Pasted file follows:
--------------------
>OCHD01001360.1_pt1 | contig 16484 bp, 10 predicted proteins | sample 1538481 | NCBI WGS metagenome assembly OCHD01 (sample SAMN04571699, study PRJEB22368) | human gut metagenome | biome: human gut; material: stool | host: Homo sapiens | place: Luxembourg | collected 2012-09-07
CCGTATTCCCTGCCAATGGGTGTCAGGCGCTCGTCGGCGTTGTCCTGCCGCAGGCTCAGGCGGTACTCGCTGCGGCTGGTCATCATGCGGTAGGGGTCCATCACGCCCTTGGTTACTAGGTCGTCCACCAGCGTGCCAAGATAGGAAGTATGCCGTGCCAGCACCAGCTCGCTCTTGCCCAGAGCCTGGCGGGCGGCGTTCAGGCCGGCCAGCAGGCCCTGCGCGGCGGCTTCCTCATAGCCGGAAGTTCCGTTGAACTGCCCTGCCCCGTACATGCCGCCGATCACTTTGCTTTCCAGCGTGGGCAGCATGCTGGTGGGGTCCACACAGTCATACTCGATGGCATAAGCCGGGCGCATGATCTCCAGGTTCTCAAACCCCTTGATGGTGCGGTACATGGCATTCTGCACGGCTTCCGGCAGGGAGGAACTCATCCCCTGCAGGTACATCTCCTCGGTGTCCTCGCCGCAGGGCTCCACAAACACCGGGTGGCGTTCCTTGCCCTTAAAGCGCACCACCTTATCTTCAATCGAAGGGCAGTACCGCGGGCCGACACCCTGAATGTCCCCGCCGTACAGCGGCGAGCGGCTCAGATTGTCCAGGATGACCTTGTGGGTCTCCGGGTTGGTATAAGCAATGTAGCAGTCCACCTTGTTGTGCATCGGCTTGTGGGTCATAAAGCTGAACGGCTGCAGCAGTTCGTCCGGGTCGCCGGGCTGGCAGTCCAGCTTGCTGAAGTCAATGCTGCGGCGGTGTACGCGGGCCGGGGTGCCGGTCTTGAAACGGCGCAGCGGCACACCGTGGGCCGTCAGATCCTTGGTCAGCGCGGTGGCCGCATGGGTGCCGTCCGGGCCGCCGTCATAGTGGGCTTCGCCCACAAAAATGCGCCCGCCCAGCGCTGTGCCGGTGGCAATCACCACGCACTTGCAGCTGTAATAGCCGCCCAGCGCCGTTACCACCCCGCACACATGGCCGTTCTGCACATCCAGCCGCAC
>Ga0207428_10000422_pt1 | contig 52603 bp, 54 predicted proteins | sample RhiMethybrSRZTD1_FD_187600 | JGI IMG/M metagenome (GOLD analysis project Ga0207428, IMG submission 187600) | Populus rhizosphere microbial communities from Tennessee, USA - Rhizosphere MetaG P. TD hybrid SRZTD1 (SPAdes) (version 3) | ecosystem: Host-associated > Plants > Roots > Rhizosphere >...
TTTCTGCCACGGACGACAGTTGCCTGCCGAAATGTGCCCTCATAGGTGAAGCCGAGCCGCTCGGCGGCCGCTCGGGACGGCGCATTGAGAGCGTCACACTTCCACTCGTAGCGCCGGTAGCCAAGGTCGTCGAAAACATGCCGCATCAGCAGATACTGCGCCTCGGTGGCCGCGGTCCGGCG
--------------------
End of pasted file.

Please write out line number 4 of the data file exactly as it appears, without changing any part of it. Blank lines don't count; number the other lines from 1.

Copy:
TTTCTGCCACGGACGACAGTTGCCTGCCGAAATGTGCCCTCATAGGTGAAGCCGAGCCGCTCGGCGGCCGCTCGGGACGGCGCATTGAGAGCGTCACACTTCCACTCGTAGCGCCGGTAGCCAAGGTCGTCGAAAACATGCCGCATCAGCAGATACTGCGCCTCGGTGGCCGCGGTCCGGCG